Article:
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Sunday Afternoon at the Opera - Offenbach: Les Contes d'Hoffmann

10/27/2013 13:00
10/27/2013 16:30
 

Sunday Afternoon at the Opera host Keith Brown writes:

Would you believe, over the course of three decades of opera broadcasting I have never broadcast this opera! The opportunity came along to finally do so when our station's classical record library recently received an historic recording of this work issued through Sony Classical in its series "The Metropolitan Opera."

Sony has digitally processed the mono or early stereo sonics of the old reel-to-reel tapes in the Met's archives for release in CD format. These are actually airtapes of radio broadcasts of live stage performances from more than half a century ago. The tapings document an era often regarded as the Golden Age of opera singing.

Jacques Offenbach died in 1880 before he could finish writing his greatest lyric stagework, Les Contes d'Hoffmann, a succession of our interrelated tales of comic fantasy in four acts. No one is entirely sure what Offenbach's final intentions were for the score that his colleague Guiraud revamped and largely orchestrated. The Choudons edition of the score that has come down to us is corrupt, but audiences have always loved "The Tales of Hoffmann" in this form, with its various interpolated numbers.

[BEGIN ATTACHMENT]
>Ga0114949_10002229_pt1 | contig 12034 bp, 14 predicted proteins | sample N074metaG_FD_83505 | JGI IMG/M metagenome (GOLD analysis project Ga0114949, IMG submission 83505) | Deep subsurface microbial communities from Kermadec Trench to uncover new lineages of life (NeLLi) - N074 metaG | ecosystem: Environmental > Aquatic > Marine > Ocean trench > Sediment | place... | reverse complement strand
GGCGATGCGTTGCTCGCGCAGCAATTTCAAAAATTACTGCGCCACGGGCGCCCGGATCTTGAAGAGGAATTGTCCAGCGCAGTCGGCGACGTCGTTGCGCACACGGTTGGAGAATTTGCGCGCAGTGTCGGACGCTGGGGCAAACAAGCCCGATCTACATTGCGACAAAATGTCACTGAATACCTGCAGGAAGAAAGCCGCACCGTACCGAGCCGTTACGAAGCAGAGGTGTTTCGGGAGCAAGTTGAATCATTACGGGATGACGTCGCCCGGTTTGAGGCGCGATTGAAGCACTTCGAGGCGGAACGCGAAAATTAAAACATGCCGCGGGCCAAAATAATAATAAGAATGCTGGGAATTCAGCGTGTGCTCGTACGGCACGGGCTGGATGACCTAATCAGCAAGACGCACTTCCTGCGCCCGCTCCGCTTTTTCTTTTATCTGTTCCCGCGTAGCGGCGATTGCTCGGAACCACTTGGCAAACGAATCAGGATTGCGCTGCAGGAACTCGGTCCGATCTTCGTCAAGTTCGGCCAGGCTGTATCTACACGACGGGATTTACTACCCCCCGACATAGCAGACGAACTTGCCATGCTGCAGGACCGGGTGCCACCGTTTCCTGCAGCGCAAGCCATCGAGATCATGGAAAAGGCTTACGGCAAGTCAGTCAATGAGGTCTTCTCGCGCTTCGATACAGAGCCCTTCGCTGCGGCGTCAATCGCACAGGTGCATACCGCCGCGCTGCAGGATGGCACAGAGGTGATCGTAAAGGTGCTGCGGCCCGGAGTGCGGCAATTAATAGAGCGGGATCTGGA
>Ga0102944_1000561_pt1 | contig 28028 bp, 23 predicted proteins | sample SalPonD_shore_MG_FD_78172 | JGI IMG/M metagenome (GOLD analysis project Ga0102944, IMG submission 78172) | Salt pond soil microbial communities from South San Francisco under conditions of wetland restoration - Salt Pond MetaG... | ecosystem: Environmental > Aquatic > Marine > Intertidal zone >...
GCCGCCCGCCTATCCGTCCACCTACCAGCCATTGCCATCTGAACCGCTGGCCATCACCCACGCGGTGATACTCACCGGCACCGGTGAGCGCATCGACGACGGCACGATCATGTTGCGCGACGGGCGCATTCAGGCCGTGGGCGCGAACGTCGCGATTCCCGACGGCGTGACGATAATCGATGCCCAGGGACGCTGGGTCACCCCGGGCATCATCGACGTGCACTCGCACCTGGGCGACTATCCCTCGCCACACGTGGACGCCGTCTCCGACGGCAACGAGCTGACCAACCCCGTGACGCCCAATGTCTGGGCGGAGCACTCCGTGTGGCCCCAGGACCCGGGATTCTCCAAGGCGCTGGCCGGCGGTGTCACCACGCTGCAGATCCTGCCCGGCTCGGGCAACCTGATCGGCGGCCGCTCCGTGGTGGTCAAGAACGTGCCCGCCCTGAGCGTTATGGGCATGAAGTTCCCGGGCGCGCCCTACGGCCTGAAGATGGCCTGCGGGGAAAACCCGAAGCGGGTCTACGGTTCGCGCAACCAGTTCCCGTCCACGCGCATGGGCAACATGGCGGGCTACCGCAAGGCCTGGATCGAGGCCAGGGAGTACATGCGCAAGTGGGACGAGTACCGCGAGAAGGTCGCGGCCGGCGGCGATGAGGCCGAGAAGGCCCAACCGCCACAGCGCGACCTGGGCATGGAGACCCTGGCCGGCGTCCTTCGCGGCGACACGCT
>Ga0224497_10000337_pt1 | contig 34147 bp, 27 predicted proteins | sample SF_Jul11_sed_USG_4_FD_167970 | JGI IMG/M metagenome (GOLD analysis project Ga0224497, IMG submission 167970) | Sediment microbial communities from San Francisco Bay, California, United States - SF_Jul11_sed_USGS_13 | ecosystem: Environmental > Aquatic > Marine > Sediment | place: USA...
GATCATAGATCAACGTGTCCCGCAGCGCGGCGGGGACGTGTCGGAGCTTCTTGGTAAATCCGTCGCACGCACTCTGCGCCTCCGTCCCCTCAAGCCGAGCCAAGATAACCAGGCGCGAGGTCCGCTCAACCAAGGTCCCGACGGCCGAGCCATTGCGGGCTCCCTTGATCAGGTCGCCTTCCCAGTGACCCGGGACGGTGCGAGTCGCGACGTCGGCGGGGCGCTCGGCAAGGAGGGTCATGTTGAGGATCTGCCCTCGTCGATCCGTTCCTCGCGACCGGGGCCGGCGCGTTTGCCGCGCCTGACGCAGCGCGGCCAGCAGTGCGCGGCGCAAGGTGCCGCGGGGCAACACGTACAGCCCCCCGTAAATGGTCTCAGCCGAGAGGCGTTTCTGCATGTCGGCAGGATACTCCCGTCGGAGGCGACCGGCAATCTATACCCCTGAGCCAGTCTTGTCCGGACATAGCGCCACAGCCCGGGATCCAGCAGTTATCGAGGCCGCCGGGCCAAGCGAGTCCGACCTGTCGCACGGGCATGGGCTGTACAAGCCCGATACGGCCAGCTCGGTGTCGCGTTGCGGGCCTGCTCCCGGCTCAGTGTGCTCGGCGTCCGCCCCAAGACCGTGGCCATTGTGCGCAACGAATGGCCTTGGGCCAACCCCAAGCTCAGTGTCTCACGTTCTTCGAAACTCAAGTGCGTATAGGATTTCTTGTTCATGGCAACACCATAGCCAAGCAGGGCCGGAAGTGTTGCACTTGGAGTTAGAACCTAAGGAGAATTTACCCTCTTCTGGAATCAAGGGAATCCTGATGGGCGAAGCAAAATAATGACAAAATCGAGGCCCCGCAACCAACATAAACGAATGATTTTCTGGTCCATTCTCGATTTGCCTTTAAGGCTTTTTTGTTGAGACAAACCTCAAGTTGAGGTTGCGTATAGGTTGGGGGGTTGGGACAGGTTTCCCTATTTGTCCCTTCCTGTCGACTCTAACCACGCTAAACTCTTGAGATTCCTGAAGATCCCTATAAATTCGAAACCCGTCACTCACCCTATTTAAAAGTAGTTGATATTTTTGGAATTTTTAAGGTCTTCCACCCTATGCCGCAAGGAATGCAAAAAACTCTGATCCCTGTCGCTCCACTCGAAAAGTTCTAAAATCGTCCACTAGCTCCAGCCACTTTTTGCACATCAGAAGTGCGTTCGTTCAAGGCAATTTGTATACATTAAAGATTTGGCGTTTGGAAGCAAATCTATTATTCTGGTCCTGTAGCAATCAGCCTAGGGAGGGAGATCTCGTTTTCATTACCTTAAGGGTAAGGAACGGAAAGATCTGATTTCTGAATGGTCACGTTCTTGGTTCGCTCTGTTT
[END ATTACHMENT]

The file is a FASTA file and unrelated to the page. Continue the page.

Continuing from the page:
That was the way it was produced at the Met and recorded for posterity on December 3, 1955. One of the all-time greatest French maestros, Pierre Monteux, directed the Metropolitan Opera orchestra and chorus. In the title role was the Met's resident tenor Richard Tucker. Reviewing the 2011 Sony release for Fanfare magazine, James Miller writes that casting Tucker as the lovelorn German poet was no mistake... he's such an exuberant, impassioned Hoffmann that he actually brings this irresponsible, reckless romantic to life. . ." Miller goes on: "I have heard this recording from other sources but never this vivid... its star-studded cast delivers the goods..."(Fanfare, March/April, 2012).